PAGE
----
Photos: Students March on TD Bank, Rally Against Keystone XL

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This Saturday, a crowd of over 60 (including roughly 25 Wesleyan students) rallied in Middletown against the Keystone XL Tarsands Pipeline. The pipeline, which would carry an especially nasty and energy intensive type of oil from indigenous lands in Alberta across the American prairie to refineries in the Gulf of Mexico, has been derided by climate scientists as an extraction project that would spell “game over for the planet”.

The energetic march rallied on High Street before marching 1.5 miles up Washington to target TD Bank, one of the primary financiers of the pipeline project. The protesters held signs and banners, formed a picket outside the bank, chanted slogans, and distributed fliers to customers urging them to divest from TD Bank and join local credit unions, which are not-for-profit and member-run. The rally drew participants from all over the state including a number of Middletown locals.

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Saturday’s action was one in a long series of Wesleyan students mobilizing on this issue. Back in February, over 50 students boarded a bus to DC to take part in what was the largest climate rally in US history. And in recent semesters WesDivest, a new student group dedicated to getting the administration to pull our endowment dollars out of fossil fuels, has been agitating tirelessly in the tradition of the historic divestment campaign of the ’80s and ’90s that succeeded in getting Wesleyan to stop funding South African apartheid.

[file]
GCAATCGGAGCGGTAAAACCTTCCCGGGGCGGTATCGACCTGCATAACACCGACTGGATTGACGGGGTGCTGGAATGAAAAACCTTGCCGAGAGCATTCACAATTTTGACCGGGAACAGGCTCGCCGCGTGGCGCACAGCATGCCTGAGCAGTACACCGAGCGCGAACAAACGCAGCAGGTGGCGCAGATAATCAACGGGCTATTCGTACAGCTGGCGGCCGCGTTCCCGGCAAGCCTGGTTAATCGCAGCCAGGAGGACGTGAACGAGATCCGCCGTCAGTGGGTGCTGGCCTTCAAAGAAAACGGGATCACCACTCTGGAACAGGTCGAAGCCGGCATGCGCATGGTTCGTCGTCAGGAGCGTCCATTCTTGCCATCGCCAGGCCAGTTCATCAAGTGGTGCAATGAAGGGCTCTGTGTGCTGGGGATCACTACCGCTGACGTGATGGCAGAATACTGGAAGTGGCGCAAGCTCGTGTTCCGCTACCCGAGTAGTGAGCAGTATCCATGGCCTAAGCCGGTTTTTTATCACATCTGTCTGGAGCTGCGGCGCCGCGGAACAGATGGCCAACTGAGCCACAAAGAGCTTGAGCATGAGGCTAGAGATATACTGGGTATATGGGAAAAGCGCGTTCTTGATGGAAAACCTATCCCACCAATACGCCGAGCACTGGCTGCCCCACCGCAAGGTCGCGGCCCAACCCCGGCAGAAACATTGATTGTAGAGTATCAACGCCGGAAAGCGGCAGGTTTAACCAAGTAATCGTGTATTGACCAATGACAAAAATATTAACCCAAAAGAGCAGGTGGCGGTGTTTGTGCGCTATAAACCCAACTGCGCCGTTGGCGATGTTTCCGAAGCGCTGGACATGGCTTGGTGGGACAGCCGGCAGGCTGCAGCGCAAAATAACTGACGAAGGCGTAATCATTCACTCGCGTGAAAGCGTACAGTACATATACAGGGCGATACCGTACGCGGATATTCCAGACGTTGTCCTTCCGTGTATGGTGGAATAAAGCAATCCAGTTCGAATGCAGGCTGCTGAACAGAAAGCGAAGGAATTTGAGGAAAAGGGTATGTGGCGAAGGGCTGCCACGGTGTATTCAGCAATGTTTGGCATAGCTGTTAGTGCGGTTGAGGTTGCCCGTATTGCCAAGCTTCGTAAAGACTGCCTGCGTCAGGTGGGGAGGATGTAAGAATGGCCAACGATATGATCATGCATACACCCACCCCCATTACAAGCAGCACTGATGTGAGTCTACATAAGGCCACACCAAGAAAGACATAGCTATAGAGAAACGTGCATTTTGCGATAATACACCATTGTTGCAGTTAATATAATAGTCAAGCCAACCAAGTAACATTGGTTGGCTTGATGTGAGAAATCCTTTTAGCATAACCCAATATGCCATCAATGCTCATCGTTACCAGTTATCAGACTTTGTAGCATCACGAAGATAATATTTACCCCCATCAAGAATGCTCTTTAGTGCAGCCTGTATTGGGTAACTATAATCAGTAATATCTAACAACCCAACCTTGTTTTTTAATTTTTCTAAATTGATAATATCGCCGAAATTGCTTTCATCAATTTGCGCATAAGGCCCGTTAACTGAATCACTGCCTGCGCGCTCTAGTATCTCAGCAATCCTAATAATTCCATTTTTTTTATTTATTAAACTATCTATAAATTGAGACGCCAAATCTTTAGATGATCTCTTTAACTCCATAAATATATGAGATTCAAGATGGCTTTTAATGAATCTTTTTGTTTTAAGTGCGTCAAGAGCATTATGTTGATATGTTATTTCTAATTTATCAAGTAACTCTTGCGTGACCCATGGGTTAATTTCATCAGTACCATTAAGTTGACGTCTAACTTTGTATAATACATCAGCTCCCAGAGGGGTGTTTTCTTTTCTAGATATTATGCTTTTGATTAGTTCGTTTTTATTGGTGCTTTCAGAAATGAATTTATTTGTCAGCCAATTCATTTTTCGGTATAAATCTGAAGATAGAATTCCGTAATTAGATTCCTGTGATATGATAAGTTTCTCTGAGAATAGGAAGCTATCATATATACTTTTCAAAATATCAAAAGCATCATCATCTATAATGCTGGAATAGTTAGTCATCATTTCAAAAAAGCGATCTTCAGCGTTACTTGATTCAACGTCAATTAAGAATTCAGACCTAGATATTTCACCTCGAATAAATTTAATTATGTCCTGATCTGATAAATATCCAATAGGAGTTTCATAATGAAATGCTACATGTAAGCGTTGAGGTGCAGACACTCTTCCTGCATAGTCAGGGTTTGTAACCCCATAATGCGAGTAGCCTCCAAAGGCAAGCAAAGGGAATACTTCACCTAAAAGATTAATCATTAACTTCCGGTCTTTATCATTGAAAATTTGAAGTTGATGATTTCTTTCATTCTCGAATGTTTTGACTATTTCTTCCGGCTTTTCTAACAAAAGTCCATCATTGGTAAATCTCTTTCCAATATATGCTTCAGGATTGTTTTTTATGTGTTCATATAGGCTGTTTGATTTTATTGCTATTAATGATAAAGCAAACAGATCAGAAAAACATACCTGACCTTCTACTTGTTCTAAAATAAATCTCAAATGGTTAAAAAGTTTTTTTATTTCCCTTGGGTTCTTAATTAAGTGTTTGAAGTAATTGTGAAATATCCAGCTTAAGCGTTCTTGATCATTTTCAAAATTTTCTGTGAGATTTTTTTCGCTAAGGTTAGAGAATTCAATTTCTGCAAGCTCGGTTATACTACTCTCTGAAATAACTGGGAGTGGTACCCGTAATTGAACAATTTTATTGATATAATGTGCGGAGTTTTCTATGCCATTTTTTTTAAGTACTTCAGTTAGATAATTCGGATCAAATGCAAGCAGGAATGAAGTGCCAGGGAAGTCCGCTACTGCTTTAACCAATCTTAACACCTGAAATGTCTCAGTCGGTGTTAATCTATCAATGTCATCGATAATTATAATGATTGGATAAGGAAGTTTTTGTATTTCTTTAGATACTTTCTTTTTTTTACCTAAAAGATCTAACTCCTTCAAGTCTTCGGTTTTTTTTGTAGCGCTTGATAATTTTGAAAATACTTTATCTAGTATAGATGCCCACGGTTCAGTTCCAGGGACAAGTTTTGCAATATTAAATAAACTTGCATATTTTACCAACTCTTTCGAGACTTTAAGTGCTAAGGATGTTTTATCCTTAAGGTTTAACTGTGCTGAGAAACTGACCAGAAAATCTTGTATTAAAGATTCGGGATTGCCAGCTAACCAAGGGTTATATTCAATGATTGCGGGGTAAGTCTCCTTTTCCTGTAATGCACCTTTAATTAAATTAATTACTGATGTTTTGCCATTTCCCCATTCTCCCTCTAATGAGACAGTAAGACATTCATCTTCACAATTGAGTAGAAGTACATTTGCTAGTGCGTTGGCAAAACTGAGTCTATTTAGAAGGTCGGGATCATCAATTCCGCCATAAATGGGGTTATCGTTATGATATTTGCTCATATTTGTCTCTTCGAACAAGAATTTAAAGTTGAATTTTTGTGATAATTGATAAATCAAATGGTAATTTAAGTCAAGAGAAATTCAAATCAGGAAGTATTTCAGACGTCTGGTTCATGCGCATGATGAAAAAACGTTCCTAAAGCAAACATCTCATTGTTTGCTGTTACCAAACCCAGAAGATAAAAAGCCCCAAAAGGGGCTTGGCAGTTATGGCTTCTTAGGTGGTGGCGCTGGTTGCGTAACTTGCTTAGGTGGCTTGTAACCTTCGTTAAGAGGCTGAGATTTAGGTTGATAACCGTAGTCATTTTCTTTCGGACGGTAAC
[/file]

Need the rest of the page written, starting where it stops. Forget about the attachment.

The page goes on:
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The action was coordinated by the Connecticut-based group Capitalism vs. the Climate, which was founded in part by recent Wes alum Dan Fischer ’12. The group aims to confront the root economic causes of climate change. 

More coverage of the march from The Argus here. Thanks to Ben Martin of 350.org for the pictures.

5 thoughts on “Photos: Students March on TD Bank, Rally Against Keystone XL

  1. nhcf

    As a Canadian, I definitely disagree with the exploitation of the tar sands; unfortunately they’re only building the pipelines (and in fact oil extraction from the sands is only viable) because of strong demand for petroleum products in the US. Please consider that if you drive a car and/or use a lot of power.

    1. Evan Weber

      Not quite, almost all of the proposed tar sands pipelines (and definitely the highly publicized and politicized Keystone XL) are being built to major seaports. The oil is predominately destined for foreign, non-American, markets (particularly Asia) where rising demand is allowing it to be sold for higher prices. More importantly, the defense of “we’re only making it because they’re buying it” isn’t particularly morally defensible. Both consumers and producers are responsible for environmental impacts. Also, governments especially are responsible for large extraction of their domestic resources, and Harper’s blatant pro-exploitation ant-regulation crusade is something that Canadians, especially, need to hold him accountable for, just as Americans should hold Obama accountable for holding up his climate promises.

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